Thursday, August 18, 2011

Wherein I Use A Lot Of Allegory

I've made a few new friends lately.  I'm so grateful for that. Honestly, I've been praying for that for a while.  Not that I don't love my current friends, I have a handful that I adore.  There are also a few people that I know as acquaintances that I really like too.  But...

...there are a few that I am distancing myself from.

I think, that when it comes to friends, you have to consider how you feel after a visit with them.  Do you feel loved, accepted, comforted, understood?  Do they make you laugh and let loose?  Or do they make you feel sad, depressed and exhausted? Do they make you feel rejected and unheard and unimportant? Is the relationship complicated and high maintenance?  Do they meet you in the phase of your life?

I've had to answer those questions recently only because I feel like I deserve people in my life who love me,  who know who I am and encourage and challenge and inspire me.  People who hug me when we part and who listen and don't appease me for the sake of superficiality. People who are going in the same direction.

The wisdom that age brings is a double edged sword.  One one hand, there comes a peace with knowing who you are and what is good for you.  On the other hand, you suddenly have an uncanny ability to sniff out the bullshit around you.  In this case, I've come to realize that many people who I count as friends, aren't really my friends at all.

Friendships often have a shelf life.  And every once in a while we have to comb through our relationship cupboards and check for expiration dates.  Some, like leftovers in the fridge, are rotting because they've been long forgotten.  Others are still good but we have yet to incorporate them.  Some, like that bag of delicious salty chips, seem wonderful but are actually terrible for us.  It's time to clean house and carefully examine every person in my relationship pantry and make sure that they are contributing positively to my life.

As for my new friendships- it's a funny thing really.  One new friend is someone who has been around me for a while but I never really recognized as good friend potential.  I always like her, I just never cultivated that relationship for whatever reason.  I like her a lot.  She's authentic and caring.  She takes the extra step to be a great friend and love me.  Even better, she's willing to humble herself and ask for help when she needs it and lets me love her in return. Those are fertile grounds for a lasting friendship.  How did I miss that for so long?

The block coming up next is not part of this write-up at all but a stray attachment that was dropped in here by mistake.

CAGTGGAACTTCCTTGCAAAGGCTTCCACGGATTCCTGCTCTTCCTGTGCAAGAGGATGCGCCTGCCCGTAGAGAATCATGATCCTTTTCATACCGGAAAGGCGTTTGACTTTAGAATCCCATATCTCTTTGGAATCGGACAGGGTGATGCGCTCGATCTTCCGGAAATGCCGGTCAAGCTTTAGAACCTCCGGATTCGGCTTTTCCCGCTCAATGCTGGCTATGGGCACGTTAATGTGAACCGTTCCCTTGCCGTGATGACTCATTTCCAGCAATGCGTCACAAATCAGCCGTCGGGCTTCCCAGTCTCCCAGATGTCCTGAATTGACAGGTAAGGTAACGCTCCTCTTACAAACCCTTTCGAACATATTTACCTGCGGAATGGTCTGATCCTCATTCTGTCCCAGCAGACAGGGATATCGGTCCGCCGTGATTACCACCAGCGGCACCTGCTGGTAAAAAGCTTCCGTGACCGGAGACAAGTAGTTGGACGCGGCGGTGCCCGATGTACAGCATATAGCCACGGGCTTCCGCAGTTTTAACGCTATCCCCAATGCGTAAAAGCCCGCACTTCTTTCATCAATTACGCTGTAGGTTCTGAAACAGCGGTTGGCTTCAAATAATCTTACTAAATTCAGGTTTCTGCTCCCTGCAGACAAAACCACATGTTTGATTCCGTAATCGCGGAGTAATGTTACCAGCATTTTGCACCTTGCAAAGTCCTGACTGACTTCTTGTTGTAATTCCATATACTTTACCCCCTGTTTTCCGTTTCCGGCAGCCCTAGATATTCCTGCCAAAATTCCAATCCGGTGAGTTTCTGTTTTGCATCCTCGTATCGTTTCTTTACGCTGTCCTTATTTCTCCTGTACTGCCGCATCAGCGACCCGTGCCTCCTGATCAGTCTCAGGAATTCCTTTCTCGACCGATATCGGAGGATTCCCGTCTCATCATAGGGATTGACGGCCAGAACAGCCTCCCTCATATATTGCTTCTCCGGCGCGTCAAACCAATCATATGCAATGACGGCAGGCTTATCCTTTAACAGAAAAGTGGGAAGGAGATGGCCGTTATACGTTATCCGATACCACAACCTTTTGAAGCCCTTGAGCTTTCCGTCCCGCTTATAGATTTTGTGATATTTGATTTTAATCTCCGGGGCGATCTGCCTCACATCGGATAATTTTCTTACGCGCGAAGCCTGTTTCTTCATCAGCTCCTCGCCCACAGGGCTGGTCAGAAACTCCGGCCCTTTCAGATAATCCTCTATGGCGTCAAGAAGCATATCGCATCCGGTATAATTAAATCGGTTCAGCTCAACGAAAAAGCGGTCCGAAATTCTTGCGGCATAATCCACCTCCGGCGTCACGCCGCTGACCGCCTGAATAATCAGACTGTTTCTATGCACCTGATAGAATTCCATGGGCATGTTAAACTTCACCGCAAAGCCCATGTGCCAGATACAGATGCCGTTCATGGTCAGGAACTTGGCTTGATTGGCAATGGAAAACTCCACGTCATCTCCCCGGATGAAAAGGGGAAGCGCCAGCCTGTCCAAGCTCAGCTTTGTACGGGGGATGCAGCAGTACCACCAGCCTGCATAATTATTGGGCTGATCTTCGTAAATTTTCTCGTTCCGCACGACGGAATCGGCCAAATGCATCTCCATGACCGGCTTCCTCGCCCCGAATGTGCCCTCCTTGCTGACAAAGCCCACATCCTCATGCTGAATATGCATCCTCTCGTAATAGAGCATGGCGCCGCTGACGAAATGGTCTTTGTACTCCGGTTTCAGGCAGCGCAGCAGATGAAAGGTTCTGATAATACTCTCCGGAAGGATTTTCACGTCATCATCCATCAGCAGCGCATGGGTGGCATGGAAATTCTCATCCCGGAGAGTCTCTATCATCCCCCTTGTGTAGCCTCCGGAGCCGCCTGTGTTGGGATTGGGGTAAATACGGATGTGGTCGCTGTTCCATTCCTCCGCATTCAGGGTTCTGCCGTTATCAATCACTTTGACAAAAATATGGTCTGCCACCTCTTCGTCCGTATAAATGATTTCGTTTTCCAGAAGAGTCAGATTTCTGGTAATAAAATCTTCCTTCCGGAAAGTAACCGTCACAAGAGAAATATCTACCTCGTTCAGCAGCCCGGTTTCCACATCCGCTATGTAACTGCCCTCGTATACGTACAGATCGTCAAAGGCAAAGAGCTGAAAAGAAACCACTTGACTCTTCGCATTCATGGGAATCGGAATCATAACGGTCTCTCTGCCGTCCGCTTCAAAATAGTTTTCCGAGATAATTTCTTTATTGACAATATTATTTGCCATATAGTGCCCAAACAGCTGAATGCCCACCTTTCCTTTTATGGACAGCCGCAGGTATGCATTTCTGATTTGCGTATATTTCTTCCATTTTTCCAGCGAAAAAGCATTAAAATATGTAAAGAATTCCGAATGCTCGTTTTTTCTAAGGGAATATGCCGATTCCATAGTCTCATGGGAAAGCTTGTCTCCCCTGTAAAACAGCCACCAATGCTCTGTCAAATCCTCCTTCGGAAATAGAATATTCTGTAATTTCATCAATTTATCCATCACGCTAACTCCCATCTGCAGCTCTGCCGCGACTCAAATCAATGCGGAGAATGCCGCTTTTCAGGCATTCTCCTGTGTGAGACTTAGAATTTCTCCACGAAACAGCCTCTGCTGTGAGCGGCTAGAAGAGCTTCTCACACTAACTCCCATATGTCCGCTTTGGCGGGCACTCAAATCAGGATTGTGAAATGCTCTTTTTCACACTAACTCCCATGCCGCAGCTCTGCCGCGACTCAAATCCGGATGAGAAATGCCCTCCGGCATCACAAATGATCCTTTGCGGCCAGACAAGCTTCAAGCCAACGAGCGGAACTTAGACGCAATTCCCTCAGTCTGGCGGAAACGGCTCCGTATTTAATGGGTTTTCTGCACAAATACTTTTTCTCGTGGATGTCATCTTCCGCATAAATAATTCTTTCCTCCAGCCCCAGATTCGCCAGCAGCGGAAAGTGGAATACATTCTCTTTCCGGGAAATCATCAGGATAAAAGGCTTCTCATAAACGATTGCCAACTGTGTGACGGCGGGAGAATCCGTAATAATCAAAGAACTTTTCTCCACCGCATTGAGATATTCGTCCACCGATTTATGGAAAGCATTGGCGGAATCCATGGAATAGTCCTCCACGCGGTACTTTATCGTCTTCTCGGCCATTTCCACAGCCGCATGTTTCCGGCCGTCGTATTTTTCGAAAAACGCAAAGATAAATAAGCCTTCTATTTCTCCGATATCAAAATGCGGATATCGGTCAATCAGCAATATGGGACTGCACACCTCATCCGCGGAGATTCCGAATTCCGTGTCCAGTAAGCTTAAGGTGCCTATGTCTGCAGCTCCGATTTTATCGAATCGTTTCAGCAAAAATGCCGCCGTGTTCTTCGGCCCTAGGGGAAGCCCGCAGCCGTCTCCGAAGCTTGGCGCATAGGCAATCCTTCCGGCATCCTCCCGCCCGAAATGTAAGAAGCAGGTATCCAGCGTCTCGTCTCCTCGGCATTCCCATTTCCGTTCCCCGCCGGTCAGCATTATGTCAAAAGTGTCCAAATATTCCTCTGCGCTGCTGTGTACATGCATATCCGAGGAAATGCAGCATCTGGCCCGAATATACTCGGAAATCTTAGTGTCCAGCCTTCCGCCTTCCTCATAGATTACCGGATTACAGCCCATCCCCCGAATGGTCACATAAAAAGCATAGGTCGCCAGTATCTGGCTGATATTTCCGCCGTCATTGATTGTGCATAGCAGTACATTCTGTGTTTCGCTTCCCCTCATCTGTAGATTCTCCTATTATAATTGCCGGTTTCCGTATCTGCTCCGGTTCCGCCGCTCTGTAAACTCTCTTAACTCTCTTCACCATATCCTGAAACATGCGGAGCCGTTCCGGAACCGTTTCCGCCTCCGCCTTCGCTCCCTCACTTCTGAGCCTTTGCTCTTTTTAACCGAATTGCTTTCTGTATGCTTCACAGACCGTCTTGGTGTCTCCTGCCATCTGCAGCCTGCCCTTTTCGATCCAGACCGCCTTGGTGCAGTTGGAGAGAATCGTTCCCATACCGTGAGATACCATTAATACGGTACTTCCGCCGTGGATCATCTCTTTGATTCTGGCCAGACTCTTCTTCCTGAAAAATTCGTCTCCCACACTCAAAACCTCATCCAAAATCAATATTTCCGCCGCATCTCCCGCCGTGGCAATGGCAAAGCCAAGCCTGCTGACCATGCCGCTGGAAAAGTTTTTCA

Another friend is someone who I just met a few months ago.  We share a heart for God and people.  It's scary how much we are alike.  She is someone who is going to do amazing things with her life, I can feel it.  There's no way that someone that passionate will go idle and that is so inspiring.  She lives her life in a way where she focuses a lot of energy on service and that is right up my alley.  I could probably call her and be all, "lets go to Uganda next month" and instead of calling me crazy she'd be like, "I bet I could sell my car for airfare."  When I told her of my recent plans for my kids to raise money for Somalia she was immediately excited and asked if her nieces could join in too.  When I told her I want to go on a mission in Mexico in the winter she asked if we could wait until the spring so she could come too.  She's the kind of person you want standing beside you while you're being strip searched in a foreign land. :)

I know that everyone who has come into my life has been there for a reason.  Even those friendships that have run their course have been a blessing and I'm grateful for them.  They met me where I was and sustained me.  Some friendships are like a chrysalis.  They protect us as we change from phase to phase in our lives and as we transform, we often leave them behind.  It doesn't mean they weren't valuable or necessary, only that we've outgrown them.


Thursday, August 11, 2011

Why Are Tattoos So Addictive?

What it is about new ink that makes you want to go back for more? I ask this question only because I’m currently in the clutches of tattoo addiction. *twitch*
I may need a 12-step program.
I got a tattoo back when I was 18 years old and while I thought it was cool, I mainly did it to drive my parents crazy and boy, how I loved to drive them crazy.  That tattoo was like my way of outwardly showing them that I was no longer in their control; that I had grown up and I could make decisions that they may not like, but they’d have to accept. I was claiming my independence.
Fast forward another 18 years to about a month ago when I up and decided that it was time for a new one. I got it and absolutely loved it! And before the skin had stopped itching on that one, I had already gotten two more. And before I left the tattoo shop for the last two, I had commissioned another one and I can’t wait to saddle up for it.
Half the time, I’m deliriously fantasizing about how much of my body I could tattoo while still being able to cover up and look professional in the workplace. Honestly, this is the only thing that keeps me from going flat-out crazy and covering a whole arm and part of my chest.
It’s surprising seeing as how I’m not exactly what you’d call the poster child for tattoos. Kat Von D I am not. I’m a fluffy housewife with three kids who teaches Sunday school and has a noticeably frumpy sense of style. Talk about not fitting the bill. I suppose that speaks to how mainstream body art has become. And how these days there isn't "a bill" to fit when it comes to tattoos.